The Chancery Lane shelter was converted into Kingsway telephone exchange, as well as being expanded to serve as a Cold War government shelter. In 1948 the Clapham South shelter was used to house 200 of the first immigrants from the West Indies who had arrived on the MV Empire Windrush for 4 weeks until they found their own accommodation. In 1951, it became the Festival Hotel providing cheap stay for visitors to the Festival of Britain, but was closed after the Goodge Street fire; the shelter was used for archival storage for some years, but is now a Grade II listed building with pre-booked tours arranged by the London Transport Museum. The Clapham North shelter was purchased in 2014 by the Zero Carbon Food company, who use the shelter as a hydroponic farm. All the other shelters were sold by the government to Transport for London in the 1990s and several are still leased out for archival storage; the Goodge Street shelter appeared in studio mock-up form in the 1968 BBC Doctor Who story The Web of Fear.
The surface entrance to the Goodge Street shelter appears as itself in the 1988 feature film Hidden City and directed by Stephen Poliakoff, although interiors were shot at Clapham South. The Camden Town shelter was used to represent parts of Oval tube station in the 1976 two-part story The Lights of London in the BBC television series Survivors; the director of the second episode was Pennant Roberts, who subsequently directed the 1977 Doctor Who story The Sun Makers, in which the same shelter was used for scenes set in tunnels under Pluto. Roberts subsequently worked on the BBC series Blake's 7, in which the shelter was used for the interior of the titular artificial planet in the 1980 story Ultraworld, although the episode itself was directed by Vere Lorrimer; the shelter was used to represent parts of a secret underground facility in the vicinity of Down Street tube station in the 2005 feature film Creep. Reference is a made to a fictional deep-level air-raid shelter at Holland Park tube station in Ben Aaronovitch’s novel Whispers Under Ground, third in the Rivers of London series Air raid shelter Blast shelter Civil defence centres in London Military citadels under London Subterranean London References SourcesEmmerson, A. and Beard, T.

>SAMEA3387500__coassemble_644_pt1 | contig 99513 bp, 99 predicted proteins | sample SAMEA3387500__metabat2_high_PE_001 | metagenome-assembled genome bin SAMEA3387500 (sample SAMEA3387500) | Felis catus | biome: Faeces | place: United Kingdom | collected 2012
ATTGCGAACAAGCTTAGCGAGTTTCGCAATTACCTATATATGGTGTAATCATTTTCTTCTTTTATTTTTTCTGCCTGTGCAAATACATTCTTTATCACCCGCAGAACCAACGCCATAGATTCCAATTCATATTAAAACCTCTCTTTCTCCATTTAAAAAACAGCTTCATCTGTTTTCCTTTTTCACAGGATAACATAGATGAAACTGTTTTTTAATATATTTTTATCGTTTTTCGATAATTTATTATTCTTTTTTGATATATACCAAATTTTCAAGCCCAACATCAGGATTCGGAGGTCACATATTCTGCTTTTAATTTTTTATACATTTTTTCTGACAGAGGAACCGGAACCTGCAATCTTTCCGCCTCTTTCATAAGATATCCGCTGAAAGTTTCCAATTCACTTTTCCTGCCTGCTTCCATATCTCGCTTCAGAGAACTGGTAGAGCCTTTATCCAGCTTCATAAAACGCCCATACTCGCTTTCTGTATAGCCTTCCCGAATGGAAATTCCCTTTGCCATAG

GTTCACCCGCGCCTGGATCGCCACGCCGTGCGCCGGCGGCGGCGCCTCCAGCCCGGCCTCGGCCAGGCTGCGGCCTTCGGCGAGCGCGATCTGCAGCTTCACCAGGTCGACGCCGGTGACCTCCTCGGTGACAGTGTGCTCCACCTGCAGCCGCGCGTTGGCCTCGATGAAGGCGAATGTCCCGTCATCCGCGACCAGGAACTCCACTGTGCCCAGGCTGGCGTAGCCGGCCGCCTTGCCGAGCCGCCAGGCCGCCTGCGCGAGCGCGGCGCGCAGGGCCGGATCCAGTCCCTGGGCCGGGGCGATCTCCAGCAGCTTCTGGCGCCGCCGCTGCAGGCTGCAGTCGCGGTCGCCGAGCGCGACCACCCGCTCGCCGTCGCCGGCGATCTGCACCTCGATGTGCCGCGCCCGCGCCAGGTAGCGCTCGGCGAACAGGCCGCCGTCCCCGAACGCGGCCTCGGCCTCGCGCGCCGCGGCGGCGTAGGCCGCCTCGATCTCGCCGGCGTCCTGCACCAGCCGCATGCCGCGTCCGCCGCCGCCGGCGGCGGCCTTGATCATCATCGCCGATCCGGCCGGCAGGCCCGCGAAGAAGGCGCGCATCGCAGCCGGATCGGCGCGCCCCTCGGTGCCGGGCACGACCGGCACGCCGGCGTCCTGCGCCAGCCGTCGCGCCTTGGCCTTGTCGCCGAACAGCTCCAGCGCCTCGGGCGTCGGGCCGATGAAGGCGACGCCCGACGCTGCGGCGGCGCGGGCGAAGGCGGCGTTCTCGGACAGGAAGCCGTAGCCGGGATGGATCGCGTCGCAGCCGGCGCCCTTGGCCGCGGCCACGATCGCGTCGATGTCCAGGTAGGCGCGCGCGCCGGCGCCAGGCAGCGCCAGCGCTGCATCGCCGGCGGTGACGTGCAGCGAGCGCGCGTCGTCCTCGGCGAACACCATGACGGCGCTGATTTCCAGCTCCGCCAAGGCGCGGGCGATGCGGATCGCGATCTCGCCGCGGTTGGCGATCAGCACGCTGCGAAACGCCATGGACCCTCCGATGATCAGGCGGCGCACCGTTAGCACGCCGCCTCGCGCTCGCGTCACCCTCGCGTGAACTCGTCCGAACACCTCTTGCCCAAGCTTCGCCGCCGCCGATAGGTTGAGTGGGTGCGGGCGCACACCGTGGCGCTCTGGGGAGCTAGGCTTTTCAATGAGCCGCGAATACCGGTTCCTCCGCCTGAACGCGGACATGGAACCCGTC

London's Secret Tubes, Capital Transport Publishing, ISBN 1-85414-283-6 The deep level shelters by Subterranea Britannica Photos from the Clapham South Deep Level Shelter Windrush settlers arrive in Britain, 1948 More pictures of the shelters Description of the design and construction by the consulting engineers: Ministry of Home Security: Deep Tunnel Air Raid Shelters: London 1942
London Borough of Lambeth
Lambeth is a London borough in south London, which forms part of Inner London. Its name was recorded in 1062 in 1255 as Lambeth; the geographical centre of London is at Frazier Street near Lambeth North tube station, though nearby Charing Cross on the other side of the Thames in the City of Westminster is traditionally considered the centre of London. Lambeth was part of the large, ancient parish of Lambeth St Mary, the site of the archepiscopal Lambeth Palace, in the hundred of Brixton in the county of Surrey, it was an elongated north-south parish with 2 miles of River Thames frontage opposite the cities of London and Westminster. Lambeth became part of the Metropolitan Police District in 1829, it remained a parish for Poor Law purposes after the Poor Law Amendment Act 1834, was governed by a vestry after the introduction of the Metropolitan Board of Works in 1855. Until 1889, Surrey included the present-day London borough of Lambeth; when it drew the boundaries for the London boroughs, the government suggested that the Metropolitan Borough of Lambeth and the Metropolitan Borough of Southwark be merged into a new borough.